San Francisco-based healthcare startup One Medical is the latest organization being called out for unethical practices in the distribution of still very limited supplies of COVID-19 vaccine — allegedly including giving vaccine shots to friends and family of company leadership, ineligible patients in their 20s and 30s, and non-patient-facing support staff.

It was inevitable that as we close out the first year of this pandemic in America with not enough vaccine to go around, there would be plenty of stories of shadiness among the privileged cutting in line to receive the vaccine. The latest comes from an NPR investigation of One Medical, where leaked internal communications appear to show that the company has mishandled its vaccine allocations in numerous ways.

One Medical doctors in California and Washington State have reportedly been trying to alert colleagues about patients obtaining vaccines before they're eligible, pushing past older and more vulnerable patients who are still waiting for their turn. The Washington State Department of Health has in fact halted its distribution of vaccine supplies to One Medical due to a complaint it received last month.

Also, as NPR reports, One Medical made the decision to give vaccine shots to all of its San Francisco-based employees regardless of their roles — including, allegedly, IT staff and work-from-home administrative staff. Friends and family of company leadership also were allegedly allowed to cut the line, though NPR's evidence of this seems anecdotal.

Forbes ran a story two weeks ago about One Medical's alleged practices with vaccine distribution, via reports from two anonymous employees.

The company, founded in 2007 and riding a trend in concierge medical service, allows members access to quick in-person and telemedicine appointments for a $199 annual fee, and this past year it's also given members sometimes easier access to COVID testing than is widely available in some places. The company went public in 2020 at $14 a share, and the stock has since soared to $53, giving it a valuation of around $6 billion.

Reports of unethical vaccine distribution have been popping up for over a month. One notable story about Good Samaritan Hospital in Los Gatos giving early vaccines to teachers in the local school district has produced an odd story, as the Mercury News reported this week, in which the hospital had quietly arranged the vaccines in a quid pro quo because of work teachers did to raise money for meal program to feed hospital staff last year.

For the first two weeks of January, according to NPR, One Medical was administering vaccines via appointments on its website without asking a question about a patient's eligibility — the question about one's eligibility didn't get added to the appointment portal until January 14. And a company employee allegedly sent around a directive telling staff that it wasn't their job to do any "policing" of patients' eligibility.

"Why are young patients without health problems, on a trial membership... allowed to book and receive a covid vaccine while healthcare workers are being waitlisted?" asked one medical professional in a leaked email obtained by NPR. "I just saw two appointments for such."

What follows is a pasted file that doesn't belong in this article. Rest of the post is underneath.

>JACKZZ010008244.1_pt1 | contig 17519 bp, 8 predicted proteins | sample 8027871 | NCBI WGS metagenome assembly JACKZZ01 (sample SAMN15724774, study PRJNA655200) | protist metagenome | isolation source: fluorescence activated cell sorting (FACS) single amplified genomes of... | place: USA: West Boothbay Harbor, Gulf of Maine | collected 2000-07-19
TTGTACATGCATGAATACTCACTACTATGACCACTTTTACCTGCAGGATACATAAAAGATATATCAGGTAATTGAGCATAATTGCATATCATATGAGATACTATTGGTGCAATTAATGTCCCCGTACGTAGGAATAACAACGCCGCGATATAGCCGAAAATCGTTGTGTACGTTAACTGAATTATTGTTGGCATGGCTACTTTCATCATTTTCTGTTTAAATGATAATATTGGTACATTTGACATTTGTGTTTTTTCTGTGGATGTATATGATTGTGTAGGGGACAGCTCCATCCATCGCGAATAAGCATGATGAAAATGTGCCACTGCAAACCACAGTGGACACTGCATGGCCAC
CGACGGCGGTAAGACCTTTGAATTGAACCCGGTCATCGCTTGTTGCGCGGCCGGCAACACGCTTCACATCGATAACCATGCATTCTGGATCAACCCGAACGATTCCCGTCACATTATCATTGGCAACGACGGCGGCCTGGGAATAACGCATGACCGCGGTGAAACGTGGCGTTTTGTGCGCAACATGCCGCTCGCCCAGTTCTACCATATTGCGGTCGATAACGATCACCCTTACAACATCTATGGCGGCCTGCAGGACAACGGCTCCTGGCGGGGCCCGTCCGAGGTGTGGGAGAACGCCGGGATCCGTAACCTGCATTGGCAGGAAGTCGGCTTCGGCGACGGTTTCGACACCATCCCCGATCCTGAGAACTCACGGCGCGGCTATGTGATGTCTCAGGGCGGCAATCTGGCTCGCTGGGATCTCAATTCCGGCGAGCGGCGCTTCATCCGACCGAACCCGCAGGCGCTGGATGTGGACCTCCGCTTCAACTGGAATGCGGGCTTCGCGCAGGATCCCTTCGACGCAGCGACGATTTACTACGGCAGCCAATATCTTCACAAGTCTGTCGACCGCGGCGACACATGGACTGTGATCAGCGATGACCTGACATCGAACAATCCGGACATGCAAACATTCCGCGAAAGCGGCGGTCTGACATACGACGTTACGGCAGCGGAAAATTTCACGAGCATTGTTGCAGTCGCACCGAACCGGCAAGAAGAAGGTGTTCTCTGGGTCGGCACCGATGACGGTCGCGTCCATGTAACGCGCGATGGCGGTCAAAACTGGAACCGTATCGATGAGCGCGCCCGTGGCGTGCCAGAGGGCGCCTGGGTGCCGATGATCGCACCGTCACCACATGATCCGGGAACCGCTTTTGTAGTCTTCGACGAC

A One Medical doctor in Washington State reportedly sent a similar email saying that they "had two [patients] today, both in their 20-30s without risk factors and are tech workers who have gotten their covid vaccines. One was thru us."

An estimated 12,000 vaccine doses have been given so far to One Medical from the county of San Francisco. The San Francisco Department of Public Health issued a curious statement to NPR saying that One Medical was "engaged primarily to provide vaccine to in-home support services... and healthcare workers," in other words, not to any patient population at large. "SF DPH expects all its vaccine provider partners to follow State and SF DPH vaccination eligibility guidelines," the department said.

One Medical has issued statements refuting NPR's reporting, saying it has never "knowingly" distributed any vaccine to someone who was ineligible.

Chief medical officer Andrew Diamond said in a statement, "There was never guidance that said 'do not verify'... that would be counter to our principles." But when the NPR reporters showed they had internal communications suggesting otherwise, he replied, "that's clearly not the guidance, nor is that the intent of the guidance. We've been far clearer since then."

"We are doing absolutely everything in our power to vaccinate as many eligible people as possible," Diamond continued, blaming the "fog of war" and various "conflicting jurisdictional guidance and profound public anxieties" for any possible mistakes in eligibility verification.

So, right now it's late February and vaccine supplies are tight across California. Imagine the tsunami of stories that await us as these next eligibility phases create even more ways to fudge one's eligibility — including the phase that begins on March 15 in which it's up to doctors' discretion whether a patient's underlying condition qualifies.

Photo courtesy of One Medical